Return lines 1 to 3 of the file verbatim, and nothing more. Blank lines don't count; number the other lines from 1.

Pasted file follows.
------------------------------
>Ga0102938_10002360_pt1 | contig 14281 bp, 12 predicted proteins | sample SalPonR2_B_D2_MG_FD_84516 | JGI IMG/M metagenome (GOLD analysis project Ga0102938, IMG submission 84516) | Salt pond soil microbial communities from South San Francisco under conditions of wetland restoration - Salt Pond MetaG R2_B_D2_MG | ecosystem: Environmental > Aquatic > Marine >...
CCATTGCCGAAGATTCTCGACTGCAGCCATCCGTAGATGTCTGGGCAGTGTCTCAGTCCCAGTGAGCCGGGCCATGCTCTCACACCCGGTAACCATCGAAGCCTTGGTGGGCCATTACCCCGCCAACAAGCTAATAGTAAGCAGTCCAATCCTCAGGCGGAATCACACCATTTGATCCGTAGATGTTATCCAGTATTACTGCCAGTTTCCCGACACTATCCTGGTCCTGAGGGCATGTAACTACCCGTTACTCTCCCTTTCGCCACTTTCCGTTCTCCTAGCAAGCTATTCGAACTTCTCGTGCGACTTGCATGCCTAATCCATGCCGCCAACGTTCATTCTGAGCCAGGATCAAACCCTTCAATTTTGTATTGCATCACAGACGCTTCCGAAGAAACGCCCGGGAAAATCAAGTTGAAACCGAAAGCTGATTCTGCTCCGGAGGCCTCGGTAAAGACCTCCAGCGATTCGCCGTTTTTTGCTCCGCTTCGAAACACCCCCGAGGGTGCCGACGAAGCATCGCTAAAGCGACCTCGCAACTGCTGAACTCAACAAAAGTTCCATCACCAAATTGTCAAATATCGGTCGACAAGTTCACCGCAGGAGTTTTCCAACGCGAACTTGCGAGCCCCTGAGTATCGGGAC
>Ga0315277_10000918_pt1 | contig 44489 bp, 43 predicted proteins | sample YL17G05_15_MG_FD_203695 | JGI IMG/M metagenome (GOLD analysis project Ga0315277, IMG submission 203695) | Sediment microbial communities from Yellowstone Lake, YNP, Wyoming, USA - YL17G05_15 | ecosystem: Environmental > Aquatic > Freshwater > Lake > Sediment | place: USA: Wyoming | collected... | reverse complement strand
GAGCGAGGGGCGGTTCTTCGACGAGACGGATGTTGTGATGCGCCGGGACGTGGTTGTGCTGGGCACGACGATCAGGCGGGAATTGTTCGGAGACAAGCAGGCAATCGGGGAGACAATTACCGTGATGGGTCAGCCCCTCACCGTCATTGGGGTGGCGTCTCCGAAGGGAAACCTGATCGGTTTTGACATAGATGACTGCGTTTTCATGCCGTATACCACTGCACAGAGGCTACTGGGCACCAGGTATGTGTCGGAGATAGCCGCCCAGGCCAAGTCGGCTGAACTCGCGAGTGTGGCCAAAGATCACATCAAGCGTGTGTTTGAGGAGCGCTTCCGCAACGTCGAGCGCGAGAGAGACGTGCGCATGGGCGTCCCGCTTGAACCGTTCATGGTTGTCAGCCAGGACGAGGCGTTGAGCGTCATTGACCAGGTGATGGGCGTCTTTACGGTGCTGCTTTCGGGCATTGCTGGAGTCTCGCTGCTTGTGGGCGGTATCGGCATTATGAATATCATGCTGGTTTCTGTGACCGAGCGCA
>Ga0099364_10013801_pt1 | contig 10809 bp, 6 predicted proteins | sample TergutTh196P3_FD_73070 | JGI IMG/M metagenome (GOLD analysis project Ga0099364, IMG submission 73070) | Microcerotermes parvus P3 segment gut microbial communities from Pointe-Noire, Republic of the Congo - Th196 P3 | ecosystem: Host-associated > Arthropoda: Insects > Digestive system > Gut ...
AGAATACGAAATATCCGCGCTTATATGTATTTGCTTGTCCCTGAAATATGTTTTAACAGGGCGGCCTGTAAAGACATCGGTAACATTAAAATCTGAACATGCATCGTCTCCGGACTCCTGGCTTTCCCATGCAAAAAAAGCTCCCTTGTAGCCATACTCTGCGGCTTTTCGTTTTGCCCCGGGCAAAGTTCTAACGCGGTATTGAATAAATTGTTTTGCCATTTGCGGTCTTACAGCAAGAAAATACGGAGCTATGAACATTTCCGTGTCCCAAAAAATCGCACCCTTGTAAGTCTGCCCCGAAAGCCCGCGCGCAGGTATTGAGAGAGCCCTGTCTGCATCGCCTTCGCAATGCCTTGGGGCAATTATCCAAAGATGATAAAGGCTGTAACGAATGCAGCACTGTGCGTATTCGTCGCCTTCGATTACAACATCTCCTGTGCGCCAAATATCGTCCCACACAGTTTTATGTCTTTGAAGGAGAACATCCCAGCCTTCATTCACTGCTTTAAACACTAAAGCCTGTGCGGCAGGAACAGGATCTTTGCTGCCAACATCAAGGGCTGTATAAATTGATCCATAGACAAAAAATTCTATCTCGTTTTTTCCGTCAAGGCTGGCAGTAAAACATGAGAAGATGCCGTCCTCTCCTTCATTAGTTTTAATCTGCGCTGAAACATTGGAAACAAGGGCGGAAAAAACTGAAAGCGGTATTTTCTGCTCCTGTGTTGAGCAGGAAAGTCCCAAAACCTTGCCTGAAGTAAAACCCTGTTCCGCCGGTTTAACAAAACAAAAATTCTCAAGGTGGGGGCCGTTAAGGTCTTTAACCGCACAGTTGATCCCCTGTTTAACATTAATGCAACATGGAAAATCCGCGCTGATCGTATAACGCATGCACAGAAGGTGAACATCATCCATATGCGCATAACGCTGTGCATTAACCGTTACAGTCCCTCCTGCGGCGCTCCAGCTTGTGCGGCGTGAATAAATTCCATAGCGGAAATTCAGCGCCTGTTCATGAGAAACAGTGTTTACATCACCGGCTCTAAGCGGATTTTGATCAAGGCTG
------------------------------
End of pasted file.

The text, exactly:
>Ga0102938_10002360_pt1 | contig 14281 bp, 12 predicted proteins | sample SalPonR2_B_D2_MG_FD_84516 | JGI IMG/M metagenome (GOLD analysis project Ga0102938, IMG submission 84516) | Salt pond soil microbial communities from South San Francisco under conditions of wetland restoration - Salt Pond MetaG R2_B_D2_MG | ecosystem: Environmental > Aquatic > Marine >...
CCATTGCCGAAGATTCTCGACTGCAGCCATCCGTAGATGTCTGGGCAGTGTCTCAGTCCCAGTGAGCCGGGCCATGCTCTCACACCCGGTAACCATCGAAGCCTTGGTGGGCCATTACCCCGCCAACAAGCTAATAGTAAGCAGTCCAATCCTCAGGCGGAATCACACCATTTGATCCGTAGATGTTATCCAGTATTACTGCCAGTTTCCCGACACTATCCTGGTCCTGAGGGCATGTAACTACCCGTTACTCTCCCTTTCGCCACTTTCCGTTCTCCTAGCAAGCTATTCGAACTTCTCGTGCGACTTGCATGCCTAATCCATGCCGCCAACGTTCATTCTGAGCCAGGATCAAACCCTTCAATTTTGTATTGCATCACAGACGCTTCCGAAGAAACGCCCGGGAAAATCAAGTTGAAACCGAAAGCTGATTCTGCTCCGGAGGCCTCGGTAAAGACCTCCAGCGATTCGCCGTTTTTTGCTCCGCTTCGAAACACCCCCGAGGGTGCCGACGAAGCATCGCTAAAGCGACCTCGCAACTGCTGAACTCAACAAAAGTTCCATCACCAAATTGTCAAATATCGGTCGACAAGTTCACCGCAGGAGTTTTCCAACGCGAACTTGCGAGCCCCTGAGTATCGGGAC
>Ga0315277_10000918_pt1 | contig 44489 bp, 43 predicted proteins | sample YL17G05_15_MG_FD_203695 | JGI IMG/M metagenome (GOLD analysis project Ga0315277, IMG submission 203695) | Sediment microbial communities from Yellowstone Lake, YNP, Wyoming, USA - YL17G05_15 | ecosystem: Environmental > Aquatic > Freshwater > Lake > Sediment | place: USA: Wyoming | collected... | reverse complement strand